• Models of Care: In 2020, a large proportion of outpatient and primary care appointments shifted to being digital-first in response to COVID. This has saved 176 ktCO2e while increasing patient choice.

  • Medicines: A shift away from high-carbon inhalers and anaesthetics will more or less eliminate these emissions over the next three years.

  • Capital Investments: Decarbonise of the NHS estate continued, coupled with every NHS Trust shifting to purchasing 100% renewable energy.

  • Travel and Transport: New contracts are encouraging a shift to ultra-low emission and then zero emission vehicles within the next 10 years.

  • Procurement: Each year, the NHS purchases almost £60 billion worth of medicines, hospital consumables, and other items from over 80,000 suppliers. A new regulatory framework from 2023 onwards will require all contracts over £5 million per year to align with the net zero trajectory.

This illustrates the ability of a collective service to implement a more holistic strategy. However, a publicly owned and funded model may not always be necessary. Social licensing agreements could achieve similar results in parts of the foundational economy dominated by private suppliers, such as housebuilding and renovation, transport or supermarkets.

A critique: where is prevention?

There is a surprising lack of interest in ‘upstream prevention’ in the Report.

When addressing food, catering and diets it mentions improving hospital food that would have both health and environmental co-benefits, but leaves alone the potential for upstream measures, such as traffic lights for harmful foods and regulating additives, to improve population health. The advocacy of Green Travel Plans recognises the wider benefits to health of active travel but does not incorporate this into potential savings for the NHS. This seems to reflect, as I have noted elsewhere, an economic orthodoxy that ‘powerfully constrains preventive public policy’.

A new focus on demand-side policy will figure in the next IPCC Report by Working Group III on options for climate mitigation. This aims to reduce demand for harmful forms of consumption, notably in rich countries. Evidence is growing that a demand-side approach has proven effects in reducing emissions at low cost, avoiding risky reliance on unproven mitigation technologies, such as bioenergy with carbon capture and storage (BECCS), whilst at the same improving non-monetary measures of wellbeing. The recent Akenji Report details (in chapter 5) the substantial co-benefits that a comprehensive prevention strategy could achieve.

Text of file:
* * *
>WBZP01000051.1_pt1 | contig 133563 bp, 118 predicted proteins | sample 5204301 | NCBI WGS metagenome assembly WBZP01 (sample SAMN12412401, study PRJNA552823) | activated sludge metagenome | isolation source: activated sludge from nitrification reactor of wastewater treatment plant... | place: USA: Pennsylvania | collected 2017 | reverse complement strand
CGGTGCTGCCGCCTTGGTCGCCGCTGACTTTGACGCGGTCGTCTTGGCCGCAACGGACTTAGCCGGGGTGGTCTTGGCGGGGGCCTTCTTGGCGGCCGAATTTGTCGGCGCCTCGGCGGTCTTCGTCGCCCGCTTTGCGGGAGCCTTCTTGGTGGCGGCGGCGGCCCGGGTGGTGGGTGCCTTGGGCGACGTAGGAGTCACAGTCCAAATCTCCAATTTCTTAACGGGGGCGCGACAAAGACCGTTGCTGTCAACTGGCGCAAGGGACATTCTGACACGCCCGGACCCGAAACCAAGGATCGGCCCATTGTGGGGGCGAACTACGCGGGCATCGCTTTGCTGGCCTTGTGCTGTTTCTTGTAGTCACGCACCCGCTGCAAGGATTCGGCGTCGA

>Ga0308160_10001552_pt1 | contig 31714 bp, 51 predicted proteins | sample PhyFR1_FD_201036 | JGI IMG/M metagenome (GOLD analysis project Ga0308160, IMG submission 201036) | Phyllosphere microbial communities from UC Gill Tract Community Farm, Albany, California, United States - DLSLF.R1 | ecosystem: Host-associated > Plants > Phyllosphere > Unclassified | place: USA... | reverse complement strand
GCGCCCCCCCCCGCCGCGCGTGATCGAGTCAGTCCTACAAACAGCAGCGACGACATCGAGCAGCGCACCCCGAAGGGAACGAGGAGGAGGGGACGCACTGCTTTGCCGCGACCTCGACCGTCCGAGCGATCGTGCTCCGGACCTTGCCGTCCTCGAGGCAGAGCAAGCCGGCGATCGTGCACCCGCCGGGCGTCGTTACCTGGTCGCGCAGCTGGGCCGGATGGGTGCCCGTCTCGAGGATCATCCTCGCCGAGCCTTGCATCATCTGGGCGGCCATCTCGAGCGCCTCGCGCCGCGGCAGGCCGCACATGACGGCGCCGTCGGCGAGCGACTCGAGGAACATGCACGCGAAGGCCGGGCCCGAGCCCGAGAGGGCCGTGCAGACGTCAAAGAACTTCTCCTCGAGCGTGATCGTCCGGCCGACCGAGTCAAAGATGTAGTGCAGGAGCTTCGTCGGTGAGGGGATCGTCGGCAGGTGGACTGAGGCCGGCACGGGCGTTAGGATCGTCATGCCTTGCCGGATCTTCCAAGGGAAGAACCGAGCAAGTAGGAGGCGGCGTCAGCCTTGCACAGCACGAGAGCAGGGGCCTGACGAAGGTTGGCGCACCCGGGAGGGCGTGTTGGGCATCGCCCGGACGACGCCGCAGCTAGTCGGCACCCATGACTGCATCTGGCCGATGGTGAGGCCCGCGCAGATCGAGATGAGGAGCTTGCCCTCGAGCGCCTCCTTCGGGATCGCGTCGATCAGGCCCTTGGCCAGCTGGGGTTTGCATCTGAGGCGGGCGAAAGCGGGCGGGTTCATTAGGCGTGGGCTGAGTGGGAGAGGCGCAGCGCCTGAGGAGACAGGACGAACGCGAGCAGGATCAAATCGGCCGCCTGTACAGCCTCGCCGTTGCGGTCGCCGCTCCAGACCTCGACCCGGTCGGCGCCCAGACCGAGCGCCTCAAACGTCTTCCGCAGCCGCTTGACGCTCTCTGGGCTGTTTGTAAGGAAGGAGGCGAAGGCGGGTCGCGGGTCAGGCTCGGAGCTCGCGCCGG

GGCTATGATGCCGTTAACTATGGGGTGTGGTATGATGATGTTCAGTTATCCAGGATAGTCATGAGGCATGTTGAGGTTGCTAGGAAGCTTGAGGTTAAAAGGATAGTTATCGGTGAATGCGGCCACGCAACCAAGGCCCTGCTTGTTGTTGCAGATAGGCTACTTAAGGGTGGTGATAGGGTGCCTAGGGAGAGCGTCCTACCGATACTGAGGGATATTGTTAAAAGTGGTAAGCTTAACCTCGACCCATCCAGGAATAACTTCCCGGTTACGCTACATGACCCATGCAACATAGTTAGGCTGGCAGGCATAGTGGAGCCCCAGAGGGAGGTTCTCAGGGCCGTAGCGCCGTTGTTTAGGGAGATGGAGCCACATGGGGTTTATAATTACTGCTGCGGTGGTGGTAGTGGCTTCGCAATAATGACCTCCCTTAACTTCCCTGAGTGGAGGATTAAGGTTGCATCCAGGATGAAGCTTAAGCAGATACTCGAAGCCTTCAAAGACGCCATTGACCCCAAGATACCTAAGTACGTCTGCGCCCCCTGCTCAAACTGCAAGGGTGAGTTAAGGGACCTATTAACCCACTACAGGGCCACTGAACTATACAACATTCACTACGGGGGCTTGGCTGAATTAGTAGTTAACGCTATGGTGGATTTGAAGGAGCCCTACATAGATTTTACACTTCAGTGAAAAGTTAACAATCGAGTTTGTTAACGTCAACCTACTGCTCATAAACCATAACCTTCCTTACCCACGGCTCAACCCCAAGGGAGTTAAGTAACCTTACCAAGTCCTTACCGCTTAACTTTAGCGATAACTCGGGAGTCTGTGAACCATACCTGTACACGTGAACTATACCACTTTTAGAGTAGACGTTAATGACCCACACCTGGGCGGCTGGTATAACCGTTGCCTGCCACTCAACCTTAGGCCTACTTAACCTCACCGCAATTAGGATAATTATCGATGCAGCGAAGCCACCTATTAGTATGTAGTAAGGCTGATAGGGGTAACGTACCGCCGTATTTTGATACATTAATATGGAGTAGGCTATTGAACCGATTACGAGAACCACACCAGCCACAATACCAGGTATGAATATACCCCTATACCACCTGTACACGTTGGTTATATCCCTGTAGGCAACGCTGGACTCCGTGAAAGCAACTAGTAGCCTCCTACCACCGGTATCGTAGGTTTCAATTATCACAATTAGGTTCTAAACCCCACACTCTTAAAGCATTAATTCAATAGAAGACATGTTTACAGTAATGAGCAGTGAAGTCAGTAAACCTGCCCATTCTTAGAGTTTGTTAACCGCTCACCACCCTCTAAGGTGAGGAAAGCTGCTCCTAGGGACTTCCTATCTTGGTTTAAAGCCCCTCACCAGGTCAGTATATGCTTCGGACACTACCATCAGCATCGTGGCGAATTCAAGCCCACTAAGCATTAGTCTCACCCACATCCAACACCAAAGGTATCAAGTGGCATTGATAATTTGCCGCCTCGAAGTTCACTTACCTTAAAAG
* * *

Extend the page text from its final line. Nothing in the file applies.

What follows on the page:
This is my one major criticism of a report that is genuinely, in an over-used phrase today, ‘world-leading’. The commitment to net zero by 2045 by a core UK institution is extremely positive. That it is by the NHS whose goal is to further health and wellbeing for today’s population is especially significant: this aim should not and cannot be at the expense of health and wellbeing of generations to come.

A second issue, central to the NHS and other basic public services, is the feedback effect of GHG emissions on population health and wellbeing. ‘The climate emergency is a health emergency. Climate change threatens the foundations of good health, with direct and immediate consequences for our patients, the public and the NHS’. More heatwaves and rising infectious diseases will increase demands on the health service; on the other hand, improved health prevention and interventions could reduce demand. For example, up to one-third of new asthma cases might be avoided as a result of efforts to cut emissions. There are substantial co-benefits between environment and health. Thus a second aim of this strategy is to build adaptive capacity and resilience into the way care is provided.

Ian Gough is Visiting Professor in Centre for the Analysis of Social Exclusion and an Associate of the Grantham Research Institute on Climate Change and the Environment, both at the London School of Economics.